What is it?
Believe it or not, you’re looking at the fourth generation of Lexus’s mid-sized GS; a car whose predecessors have played perpetual underdog to the BMW 5-series and Mercedes E-Class. So, the big question is, can the new car (and its slashy styling) get any closer to the executive pack?
We drove the range-topping GS450h F-Sport hybrid, which combines a 285bhp 3.5-litre V6 engine with assistance from a 39kW electric motor. Although prices haven’t been confirmed it will cost around the £50,000 mark. A basic V6-powered GS 250 will also be available when the car goes on sale in the UK next spring.
Where to start? As always, the Lexus is absolutely packed with tech. The powertrain is mostly familiar, in principle at least, with the petrol/ electric power blended by a CVT gearbox and delivered to the rear wheels. The engine uses an Atkinson cycle – effectively over-compressing the mixture to boost economy. As before, the car can also operate for brief periods, and at low speeds, in pure electric mode.
F-Sport trim also brings the option of a ‘dynamic handling’ package that incorporates variable ratio steering with electric assistance and active rear-wheel steering. This uses an electric servo ‘rack’ to turn the rear wheels in the opposite direction to the front wheels at low speeds, and in the same direction at higher speeds.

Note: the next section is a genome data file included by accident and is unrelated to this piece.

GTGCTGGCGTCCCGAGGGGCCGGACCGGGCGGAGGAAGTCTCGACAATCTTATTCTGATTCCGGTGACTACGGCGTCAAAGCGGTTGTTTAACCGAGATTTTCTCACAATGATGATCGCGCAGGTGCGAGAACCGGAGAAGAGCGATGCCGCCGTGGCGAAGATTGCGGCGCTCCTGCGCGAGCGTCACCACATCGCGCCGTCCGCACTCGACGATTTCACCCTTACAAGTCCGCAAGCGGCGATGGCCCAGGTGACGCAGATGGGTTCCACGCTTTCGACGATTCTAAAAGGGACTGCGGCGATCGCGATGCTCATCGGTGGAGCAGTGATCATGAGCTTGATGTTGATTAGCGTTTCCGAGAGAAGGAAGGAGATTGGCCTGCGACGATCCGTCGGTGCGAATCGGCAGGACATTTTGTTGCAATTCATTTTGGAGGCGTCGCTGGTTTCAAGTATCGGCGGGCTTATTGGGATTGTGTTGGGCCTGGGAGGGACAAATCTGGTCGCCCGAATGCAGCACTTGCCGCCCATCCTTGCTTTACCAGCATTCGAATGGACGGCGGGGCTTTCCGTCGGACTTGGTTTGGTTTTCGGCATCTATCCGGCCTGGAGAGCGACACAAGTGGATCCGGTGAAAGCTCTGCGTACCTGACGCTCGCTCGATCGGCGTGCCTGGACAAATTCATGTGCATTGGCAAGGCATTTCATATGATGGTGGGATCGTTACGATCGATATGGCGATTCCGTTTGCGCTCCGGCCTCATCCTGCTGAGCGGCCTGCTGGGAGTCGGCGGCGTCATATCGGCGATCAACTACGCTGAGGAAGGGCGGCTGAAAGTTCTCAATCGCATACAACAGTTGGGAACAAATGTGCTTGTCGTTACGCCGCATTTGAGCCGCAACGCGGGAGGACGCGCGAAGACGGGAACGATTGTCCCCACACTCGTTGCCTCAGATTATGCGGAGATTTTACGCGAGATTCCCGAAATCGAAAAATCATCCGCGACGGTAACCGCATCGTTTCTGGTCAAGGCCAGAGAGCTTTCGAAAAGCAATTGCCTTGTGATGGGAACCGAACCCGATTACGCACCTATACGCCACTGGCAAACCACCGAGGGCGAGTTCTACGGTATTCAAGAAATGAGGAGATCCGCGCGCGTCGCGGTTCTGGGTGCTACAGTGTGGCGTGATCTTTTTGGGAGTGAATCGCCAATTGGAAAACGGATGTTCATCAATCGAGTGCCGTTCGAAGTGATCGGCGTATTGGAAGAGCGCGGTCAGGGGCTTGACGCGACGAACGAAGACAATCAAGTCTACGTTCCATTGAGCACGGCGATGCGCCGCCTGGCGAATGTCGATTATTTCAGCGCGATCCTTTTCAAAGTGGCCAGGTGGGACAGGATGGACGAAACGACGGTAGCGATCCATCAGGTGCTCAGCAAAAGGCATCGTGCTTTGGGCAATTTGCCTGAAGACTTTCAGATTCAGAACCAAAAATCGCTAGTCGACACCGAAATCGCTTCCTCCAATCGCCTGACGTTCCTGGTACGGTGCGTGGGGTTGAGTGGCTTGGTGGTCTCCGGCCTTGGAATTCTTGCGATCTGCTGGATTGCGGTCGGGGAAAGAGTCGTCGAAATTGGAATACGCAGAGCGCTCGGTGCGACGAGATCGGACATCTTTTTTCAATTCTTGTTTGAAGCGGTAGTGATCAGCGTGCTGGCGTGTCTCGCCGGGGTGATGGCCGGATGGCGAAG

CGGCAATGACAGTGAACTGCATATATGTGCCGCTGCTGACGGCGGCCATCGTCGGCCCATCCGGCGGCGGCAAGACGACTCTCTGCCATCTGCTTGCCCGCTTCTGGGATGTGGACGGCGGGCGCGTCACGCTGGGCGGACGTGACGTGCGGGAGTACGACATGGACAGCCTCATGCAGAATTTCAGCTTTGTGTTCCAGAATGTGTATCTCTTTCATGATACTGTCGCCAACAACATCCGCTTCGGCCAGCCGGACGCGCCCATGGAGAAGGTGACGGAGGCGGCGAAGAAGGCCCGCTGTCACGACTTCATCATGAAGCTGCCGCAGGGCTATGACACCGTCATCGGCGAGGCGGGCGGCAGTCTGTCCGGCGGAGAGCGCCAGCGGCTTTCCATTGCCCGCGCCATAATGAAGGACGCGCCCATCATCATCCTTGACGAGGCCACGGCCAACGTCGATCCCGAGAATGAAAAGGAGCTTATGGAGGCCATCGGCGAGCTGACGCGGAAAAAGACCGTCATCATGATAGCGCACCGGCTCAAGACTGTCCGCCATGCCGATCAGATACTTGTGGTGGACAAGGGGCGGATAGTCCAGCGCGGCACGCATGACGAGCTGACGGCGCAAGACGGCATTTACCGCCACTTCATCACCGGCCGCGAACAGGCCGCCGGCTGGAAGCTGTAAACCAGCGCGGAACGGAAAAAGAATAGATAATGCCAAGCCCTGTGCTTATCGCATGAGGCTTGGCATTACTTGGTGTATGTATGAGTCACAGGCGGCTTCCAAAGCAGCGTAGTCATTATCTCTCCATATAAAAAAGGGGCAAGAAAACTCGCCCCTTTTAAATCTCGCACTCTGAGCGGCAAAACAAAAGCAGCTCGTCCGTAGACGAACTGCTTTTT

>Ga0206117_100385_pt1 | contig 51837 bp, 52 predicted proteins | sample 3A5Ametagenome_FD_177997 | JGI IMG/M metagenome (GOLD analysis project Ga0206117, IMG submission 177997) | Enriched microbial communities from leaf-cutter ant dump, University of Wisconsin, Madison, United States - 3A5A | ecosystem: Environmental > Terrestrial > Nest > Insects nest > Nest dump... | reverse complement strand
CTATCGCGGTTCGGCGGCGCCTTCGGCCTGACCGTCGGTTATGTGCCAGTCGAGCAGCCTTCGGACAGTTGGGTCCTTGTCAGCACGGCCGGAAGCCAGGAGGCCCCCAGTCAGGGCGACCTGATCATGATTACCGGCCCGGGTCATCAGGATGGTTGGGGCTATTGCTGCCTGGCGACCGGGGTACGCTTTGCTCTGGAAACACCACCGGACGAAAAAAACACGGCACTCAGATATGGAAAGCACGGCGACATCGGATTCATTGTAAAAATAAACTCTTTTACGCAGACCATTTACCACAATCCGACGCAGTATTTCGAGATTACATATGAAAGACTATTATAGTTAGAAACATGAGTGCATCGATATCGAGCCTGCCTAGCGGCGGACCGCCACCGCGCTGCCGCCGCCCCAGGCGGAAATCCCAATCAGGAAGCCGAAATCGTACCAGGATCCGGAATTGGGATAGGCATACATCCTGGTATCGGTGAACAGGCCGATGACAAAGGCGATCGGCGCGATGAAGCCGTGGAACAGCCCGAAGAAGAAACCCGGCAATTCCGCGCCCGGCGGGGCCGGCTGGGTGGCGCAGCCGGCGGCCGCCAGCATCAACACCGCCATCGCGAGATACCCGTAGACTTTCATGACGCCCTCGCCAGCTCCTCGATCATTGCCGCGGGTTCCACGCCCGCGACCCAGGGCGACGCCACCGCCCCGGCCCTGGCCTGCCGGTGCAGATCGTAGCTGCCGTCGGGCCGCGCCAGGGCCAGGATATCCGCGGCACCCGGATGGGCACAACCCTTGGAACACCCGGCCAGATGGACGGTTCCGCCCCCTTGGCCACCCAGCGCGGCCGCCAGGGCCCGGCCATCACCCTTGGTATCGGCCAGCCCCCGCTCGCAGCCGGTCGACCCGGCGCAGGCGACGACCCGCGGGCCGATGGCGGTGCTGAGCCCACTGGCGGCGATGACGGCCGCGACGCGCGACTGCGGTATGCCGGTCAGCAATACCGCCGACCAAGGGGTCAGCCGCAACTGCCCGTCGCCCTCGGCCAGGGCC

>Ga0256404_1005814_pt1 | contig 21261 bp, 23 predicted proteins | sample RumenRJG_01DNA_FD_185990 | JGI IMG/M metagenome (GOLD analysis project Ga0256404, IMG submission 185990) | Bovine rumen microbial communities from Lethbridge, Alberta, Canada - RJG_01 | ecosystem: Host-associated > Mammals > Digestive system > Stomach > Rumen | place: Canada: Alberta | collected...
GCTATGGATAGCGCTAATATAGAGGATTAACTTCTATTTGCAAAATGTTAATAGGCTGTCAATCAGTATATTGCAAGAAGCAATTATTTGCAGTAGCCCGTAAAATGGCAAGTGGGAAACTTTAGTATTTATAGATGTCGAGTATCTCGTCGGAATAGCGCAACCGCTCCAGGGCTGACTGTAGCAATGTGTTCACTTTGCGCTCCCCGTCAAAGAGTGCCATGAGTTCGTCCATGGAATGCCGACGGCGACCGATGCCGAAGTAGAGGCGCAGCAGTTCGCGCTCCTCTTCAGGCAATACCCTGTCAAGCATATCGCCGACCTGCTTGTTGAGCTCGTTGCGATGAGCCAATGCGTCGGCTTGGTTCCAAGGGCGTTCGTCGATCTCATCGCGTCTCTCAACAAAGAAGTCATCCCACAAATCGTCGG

Other kit includes active everything – from collision avoidance to a night view system – plus a 12.3-inch wide LCD dashboard display screen that’s claimed to be the biggest ever fitted to a production car.
What’s it like to drive?
It starts off well, with the low-down boost of the electric motor giving strong off-the-line acceleration. We drove cars both with and without the dynamic handling package, and the rear-wheel steering certainly sharpens cornering responses, especially at low speeds. But although the GS450h feels keener than its predecessors, it’s no sports saloon – throttle response is – depending on how kind you’re feeling - either leisurely or hesitant and the CVT gearbox responds to requests for serious acceleration with the usual noise of a (muted) food blender on high speed.
On the plus side, it’s good at wafting with air suspension and excellent noise insulation making it a very relaxing place to spend time.
How does it compare?
Lexus acknowledges that its failure to offer a diesel engine will affect sales in Europe. The company’s relatively modest ambitions are to sell 2500 a year in the UK – a fraction of what BMW, Merc, Audi and Jaguar manage with their equivalent models. The official line is that the GS 450h’s combination of combined 40mpg economy and CO2 emissions of 137g/km allows it to be fairly compared to big-engined diesel rivals, although we’ll need to drive the car properly in the UK to see how close it can get to its official mpg – something hybrids always struggle to do.
Set to be more expensive than rivals like the BMW 535D M-Sport – although with more standard kit – the GS450h looks set to have what could be termed an ‘exclusive appeal’.
Anything else I should know?
The hybrid battery pack has been relocated to live between the boot and the rear seats, increasing luggage space by 60 percent compared to the previous-gen GS450h.